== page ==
Cases in Sicily
In January, one group of migrants in Sicily did appear to have fallen between the cracks of various Italian rules regarding the Green Pass, according to reports in the center-left leaning La Repubblica newspaper as well as the regional newspaper Il Giornale di Sicilia.
A group of about 13 migrants turned up at the offices of the migrant rights monitoring NGO Borderline Sicilia. "They couldn’t speak a word of Italian and they were in possession of expulsion documents, handed to them by the questura in Siracusa," explained Paola Ottaviano, a lawyer with the association, who has been working in migrant rights for 14 years.
Borderline brought in interpreters and people from the group’s countries, Senegal and Gambia, to try and reconstruct their stories, Ottaviano told La Repubblica. They found out, she says, that one of them had come from Senegal and had been subject to exploitation and physical violence in the Koran schools since he was a child. Another had come from the Casamance zone and had been recruited by force into a rebel group which had killed his father.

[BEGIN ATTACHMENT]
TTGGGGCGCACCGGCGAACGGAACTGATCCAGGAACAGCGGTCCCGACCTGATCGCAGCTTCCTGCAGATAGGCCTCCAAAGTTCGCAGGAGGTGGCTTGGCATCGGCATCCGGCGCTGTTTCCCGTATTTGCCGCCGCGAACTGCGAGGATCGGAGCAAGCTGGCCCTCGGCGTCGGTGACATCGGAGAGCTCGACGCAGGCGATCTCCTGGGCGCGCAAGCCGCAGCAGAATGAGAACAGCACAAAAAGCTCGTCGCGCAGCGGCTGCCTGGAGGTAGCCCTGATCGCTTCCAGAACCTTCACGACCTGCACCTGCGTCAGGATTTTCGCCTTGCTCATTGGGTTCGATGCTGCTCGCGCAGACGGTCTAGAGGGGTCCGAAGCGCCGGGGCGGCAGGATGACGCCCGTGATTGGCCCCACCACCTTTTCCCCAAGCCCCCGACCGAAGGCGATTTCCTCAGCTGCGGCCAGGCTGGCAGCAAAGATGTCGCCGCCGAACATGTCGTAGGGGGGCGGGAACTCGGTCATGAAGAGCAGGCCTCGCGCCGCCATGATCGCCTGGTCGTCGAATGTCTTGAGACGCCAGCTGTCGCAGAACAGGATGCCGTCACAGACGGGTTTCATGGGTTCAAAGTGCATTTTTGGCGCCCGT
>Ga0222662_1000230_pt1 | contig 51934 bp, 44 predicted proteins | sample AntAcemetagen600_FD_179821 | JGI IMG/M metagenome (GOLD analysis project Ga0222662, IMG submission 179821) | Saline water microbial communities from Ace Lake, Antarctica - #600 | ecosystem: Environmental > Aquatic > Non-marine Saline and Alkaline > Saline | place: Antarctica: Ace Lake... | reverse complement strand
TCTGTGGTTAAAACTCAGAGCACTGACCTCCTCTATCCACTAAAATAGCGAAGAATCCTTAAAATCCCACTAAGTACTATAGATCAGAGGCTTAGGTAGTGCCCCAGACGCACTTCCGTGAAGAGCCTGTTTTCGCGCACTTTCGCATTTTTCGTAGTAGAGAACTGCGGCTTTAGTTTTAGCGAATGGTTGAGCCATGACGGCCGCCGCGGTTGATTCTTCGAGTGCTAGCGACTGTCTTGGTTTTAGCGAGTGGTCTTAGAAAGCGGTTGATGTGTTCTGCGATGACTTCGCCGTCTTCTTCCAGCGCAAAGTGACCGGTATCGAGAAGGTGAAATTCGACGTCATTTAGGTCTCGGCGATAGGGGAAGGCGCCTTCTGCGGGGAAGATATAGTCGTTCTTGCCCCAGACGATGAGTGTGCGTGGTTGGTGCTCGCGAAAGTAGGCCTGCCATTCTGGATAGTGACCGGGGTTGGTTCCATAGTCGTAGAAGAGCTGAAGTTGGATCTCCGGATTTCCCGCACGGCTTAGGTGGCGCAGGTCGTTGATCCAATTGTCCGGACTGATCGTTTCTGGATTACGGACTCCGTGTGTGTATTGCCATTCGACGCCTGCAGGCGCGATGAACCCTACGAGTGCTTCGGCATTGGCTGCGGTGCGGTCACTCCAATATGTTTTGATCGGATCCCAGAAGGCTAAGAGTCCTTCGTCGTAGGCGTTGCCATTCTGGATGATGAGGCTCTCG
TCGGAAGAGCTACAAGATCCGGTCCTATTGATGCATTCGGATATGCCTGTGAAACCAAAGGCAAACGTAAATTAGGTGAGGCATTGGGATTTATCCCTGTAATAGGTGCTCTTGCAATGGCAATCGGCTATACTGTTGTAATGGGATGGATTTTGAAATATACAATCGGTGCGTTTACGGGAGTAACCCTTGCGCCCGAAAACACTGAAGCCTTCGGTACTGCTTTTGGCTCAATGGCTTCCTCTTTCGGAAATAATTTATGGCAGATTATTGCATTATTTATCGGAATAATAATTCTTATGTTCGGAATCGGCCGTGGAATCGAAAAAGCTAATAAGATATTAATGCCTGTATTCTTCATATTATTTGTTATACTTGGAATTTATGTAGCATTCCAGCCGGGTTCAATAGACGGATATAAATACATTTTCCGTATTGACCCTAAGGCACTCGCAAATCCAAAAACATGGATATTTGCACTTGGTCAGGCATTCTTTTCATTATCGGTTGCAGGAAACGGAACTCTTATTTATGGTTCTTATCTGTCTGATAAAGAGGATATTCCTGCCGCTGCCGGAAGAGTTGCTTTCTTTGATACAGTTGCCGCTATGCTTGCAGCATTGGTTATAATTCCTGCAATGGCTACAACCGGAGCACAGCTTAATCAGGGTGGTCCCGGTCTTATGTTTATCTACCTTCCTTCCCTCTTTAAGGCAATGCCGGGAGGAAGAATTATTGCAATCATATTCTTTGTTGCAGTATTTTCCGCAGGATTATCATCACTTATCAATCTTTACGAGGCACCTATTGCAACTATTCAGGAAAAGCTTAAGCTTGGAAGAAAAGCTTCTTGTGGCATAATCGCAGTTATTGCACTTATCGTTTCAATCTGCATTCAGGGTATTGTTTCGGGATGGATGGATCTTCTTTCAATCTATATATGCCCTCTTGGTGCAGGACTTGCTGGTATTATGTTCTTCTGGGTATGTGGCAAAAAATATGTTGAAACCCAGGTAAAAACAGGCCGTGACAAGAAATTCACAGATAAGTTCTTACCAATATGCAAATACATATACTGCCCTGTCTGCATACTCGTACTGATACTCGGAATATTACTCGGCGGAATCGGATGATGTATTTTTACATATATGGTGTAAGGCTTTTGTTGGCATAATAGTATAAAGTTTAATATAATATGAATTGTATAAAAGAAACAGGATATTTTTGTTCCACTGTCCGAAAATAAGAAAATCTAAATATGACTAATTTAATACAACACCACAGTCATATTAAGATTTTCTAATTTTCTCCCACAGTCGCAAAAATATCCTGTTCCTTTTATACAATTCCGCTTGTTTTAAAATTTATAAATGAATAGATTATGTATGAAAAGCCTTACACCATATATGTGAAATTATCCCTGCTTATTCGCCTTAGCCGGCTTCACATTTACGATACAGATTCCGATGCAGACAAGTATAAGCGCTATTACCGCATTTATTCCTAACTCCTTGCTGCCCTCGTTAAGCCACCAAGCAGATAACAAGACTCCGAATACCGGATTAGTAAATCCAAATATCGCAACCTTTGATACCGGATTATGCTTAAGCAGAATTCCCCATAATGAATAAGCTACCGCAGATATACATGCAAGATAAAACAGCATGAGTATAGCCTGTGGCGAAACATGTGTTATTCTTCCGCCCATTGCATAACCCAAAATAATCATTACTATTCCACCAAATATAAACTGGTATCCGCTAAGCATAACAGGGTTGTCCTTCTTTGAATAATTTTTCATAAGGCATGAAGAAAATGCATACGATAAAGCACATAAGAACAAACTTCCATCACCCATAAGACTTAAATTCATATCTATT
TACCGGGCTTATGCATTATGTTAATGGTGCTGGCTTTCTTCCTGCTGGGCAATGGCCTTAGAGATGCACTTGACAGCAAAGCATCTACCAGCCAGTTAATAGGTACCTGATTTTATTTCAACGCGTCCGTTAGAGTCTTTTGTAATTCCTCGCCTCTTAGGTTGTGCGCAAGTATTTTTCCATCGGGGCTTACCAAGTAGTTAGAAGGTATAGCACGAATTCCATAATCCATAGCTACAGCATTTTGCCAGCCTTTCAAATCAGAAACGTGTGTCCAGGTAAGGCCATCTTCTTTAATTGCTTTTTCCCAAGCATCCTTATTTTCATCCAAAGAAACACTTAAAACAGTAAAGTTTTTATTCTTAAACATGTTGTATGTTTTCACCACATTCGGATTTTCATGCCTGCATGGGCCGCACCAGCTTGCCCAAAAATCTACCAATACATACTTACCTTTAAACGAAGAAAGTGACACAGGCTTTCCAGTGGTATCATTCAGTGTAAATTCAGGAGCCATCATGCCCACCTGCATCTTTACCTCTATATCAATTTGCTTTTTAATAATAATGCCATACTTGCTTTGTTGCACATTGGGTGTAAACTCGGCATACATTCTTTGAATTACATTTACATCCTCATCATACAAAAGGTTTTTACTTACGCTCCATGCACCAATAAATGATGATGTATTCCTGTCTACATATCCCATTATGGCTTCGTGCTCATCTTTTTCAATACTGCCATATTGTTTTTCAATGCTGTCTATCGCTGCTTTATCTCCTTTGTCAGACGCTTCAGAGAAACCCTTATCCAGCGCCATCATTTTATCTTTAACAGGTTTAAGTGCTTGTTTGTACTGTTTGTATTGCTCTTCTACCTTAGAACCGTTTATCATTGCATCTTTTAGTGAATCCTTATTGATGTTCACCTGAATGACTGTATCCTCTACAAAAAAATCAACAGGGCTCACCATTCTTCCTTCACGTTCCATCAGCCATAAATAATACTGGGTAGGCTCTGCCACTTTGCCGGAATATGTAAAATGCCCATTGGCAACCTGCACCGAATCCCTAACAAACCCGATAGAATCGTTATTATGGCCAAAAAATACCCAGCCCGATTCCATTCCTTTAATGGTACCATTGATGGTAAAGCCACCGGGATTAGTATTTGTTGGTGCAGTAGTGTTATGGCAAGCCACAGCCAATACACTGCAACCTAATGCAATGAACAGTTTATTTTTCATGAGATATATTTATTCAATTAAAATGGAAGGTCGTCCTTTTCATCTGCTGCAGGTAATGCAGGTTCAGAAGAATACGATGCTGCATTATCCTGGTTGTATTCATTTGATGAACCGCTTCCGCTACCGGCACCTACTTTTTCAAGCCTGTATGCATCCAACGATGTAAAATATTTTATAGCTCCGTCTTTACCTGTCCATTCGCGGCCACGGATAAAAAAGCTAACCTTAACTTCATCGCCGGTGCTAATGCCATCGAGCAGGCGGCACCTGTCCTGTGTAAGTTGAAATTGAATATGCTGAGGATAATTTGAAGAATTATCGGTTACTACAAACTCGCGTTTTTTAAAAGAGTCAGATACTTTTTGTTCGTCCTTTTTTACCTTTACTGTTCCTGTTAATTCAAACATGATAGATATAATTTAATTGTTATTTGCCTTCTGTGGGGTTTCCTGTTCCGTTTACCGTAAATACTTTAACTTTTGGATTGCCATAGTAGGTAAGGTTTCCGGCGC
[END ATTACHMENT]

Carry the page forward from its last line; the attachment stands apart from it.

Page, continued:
'They didn't even have shoes'
Armed with more information, Ottaviano managed to get the magistrate in Siracusa to nullify two of the expulsion orders. This group, she explains, had had one dose of the vaccine whilst they were in the hotspot on Lampedusa. Others though hadn’t yet had any vaccination.
The group drifted from Catania where there is a small Senegalese community, who in turn pointed them towards Siracusa where Borderline Sicilia were able to help them. The local authorities there set up a small tent community on a camping ground in the center of town.